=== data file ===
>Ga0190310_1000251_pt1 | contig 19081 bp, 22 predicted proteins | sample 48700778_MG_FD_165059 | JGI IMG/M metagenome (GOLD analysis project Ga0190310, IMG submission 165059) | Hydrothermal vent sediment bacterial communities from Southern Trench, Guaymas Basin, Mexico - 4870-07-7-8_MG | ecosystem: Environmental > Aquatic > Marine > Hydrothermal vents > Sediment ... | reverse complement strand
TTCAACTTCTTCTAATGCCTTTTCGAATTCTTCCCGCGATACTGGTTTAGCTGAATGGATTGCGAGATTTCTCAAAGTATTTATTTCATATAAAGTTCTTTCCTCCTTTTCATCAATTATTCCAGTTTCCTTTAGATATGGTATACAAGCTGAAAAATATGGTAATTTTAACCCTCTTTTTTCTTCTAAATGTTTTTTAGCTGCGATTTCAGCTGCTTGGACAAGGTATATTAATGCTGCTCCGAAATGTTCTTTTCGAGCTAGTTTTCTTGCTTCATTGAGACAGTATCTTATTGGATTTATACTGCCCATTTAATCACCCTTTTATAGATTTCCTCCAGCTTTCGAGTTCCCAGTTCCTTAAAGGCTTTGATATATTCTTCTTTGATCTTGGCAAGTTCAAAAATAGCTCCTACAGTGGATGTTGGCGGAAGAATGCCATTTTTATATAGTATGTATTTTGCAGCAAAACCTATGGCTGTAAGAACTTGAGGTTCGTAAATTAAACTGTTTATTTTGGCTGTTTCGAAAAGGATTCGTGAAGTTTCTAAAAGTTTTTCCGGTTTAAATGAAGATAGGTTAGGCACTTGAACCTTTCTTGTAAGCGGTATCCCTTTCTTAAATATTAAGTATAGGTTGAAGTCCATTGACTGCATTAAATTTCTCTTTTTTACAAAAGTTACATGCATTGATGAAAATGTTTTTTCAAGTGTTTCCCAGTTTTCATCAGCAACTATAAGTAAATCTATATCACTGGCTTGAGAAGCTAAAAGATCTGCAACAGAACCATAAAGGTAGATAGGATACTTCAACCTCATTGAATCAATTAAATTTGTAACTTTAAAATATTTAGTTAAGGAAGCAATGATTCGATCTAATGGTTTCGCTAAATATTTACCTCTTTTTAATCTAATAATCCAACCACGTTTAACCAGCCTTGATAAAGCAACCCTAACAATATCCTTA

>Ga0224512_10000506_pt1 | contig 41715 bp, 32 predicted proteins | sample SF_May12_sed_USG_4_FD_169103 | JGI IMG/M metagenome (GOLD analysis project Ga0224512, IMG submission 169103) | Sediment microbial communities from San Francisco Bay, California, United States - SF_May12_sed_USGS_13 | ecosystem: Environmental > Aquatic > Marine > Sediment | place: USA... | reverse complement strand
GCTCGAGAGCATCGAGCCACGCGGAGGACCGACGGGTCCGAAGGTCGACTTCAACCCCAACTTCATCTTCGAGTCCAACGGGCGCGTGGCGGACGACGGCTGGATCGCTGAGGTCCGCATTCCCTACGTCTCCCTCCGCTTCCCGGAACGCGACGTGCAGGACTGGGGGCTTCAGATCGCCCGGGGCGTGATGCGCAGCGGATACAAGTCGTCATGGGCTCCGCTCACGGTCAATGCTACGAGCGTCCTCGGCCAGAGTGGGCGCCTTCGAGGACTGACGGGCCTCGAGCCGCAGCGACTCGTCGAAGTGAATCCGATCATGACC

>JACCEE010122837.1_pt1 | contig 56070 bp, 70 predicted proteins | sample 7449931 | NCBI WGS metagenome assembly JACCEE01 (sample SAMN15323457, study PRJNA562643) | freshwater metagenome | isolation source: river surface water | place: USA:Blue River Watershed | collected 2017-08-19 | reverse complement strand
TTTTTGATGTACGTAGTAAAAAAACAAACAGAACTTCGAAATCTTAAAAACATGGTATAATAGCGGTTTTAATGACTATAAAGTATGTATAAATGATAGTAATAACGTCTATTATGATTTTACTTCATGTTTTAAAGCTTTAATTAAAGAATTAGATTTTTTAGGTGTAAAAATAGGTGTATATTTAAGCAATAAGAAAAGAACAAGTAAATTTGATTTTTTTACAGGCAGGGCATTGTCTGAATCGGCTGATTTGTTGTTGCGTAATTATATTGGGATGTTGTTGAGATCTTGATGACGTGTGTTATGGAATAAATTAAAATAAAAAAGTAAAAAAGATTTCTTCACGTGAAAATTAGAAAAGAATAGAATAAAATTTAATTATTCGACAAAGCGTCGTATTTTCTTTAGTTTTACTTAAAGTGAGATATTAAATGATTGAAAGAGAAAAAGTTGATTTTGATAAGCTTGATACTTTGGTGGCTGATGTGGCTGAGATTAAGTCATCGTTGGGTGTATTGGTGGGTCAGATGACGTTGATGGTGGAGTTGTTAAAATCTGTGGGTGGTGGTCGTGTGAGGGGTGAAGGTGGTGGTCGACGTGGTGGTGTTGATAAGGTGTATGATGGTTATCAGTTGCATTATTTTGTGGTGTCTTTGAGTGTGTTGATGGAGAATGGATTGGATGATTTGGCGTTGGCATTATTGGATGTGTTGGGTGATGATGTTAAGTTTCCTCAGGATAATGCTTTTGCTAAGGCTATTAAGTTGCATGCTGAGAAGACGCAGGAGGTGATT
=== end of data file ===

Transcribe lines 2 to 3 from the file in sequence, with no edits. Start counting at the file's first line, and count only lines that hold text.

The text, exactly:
TTCAACTTCTTCTAATGCCTTTTCGAATTCTTCCCGCGATACTGGTTTAGCTGAATGGATTGCGAGATTTCTCAAAGTATTTATTTCATATAAAGTTCTTTCCTCCTTTTCATCAATTATTCCAGTTTCCTTTAGATATGGTATACAAGCTGAAAAATATGGTAATTTTAACCCTCTTTTTTCTTCTAAATGTTTTTTAGCTGCGATTTCAGCTGCTTGGACAAGGTATATTAATGCTGCTCCGAAATGTTCTTTTCGAGCTAGTTTTCTTGCTTCATTGAGACAGTATCTTATTGGATTTATACTGCCCATTTAATCACCCTTTTATAGATTTCCTCCAGCTTTCGAGTTCCCAGTTCCTTAAAGGCTTTGATATATTCTTCTTTGATCTTGGCAAGTTCAAAAATAGCTCCTACAGTGGATGTTGGCGGAAGAATGCCATTTTTATATAGTATGTATTTTGCAGCAAAACCTATGGCTGTAAGAACTTGAGGTTCGTAAATTAAACTGTTTATTTTGGCTGTTTCGAAAAGGATTCGTGAAGTTTCTAAAAGTTTTTCCGGTTTAAATGAAGATAGGTTAGGCACTTGAACCTTTCTTGTAAGCGGTATCCCTTTCTTAAATATTAAGTATAGGTTGAAGTCCATTGACTGCATTAAATTTCTCTTTTTTACAAAAGTTACATGCATTGATGAAAATGTTTTTTCAAGTGTTTCCCAGTTTTCATCAGCAACTATAAGTAAATCTATATCACTGGCTTGAGAAGCTAAAAGATCTGCAACAGAACCATAAAGGTAGATAGGATACTTCAACCTCATTGAATCAATTAAATTTGTAACTTTAAAATATTTAGTTAAGGAAGCAATGATTCGATCTAATGGTTTCGCTAAATATTTACCTCTTTTTAATCTAATAATCCAACCACGTTTAACCAGCCTTGATAAAGCAACCCTAACAATATCCTTA

>Ga0224512_10000506_pt1 | contig 41715 bp, 32 predicted proteins | sample SF_May12_sed_USG_4_FD_169103 | JGI IMG/M metagenome (GOLD analysis project Ga0224512, IMG submission 169103) | Sediment microbial communities from San Francisco Bay, California, United States - SF_May12_sed_USGS_13 | ecosystem: Environmental > Aquatic > Marine > Sediment | place: USA... | reverse complement strand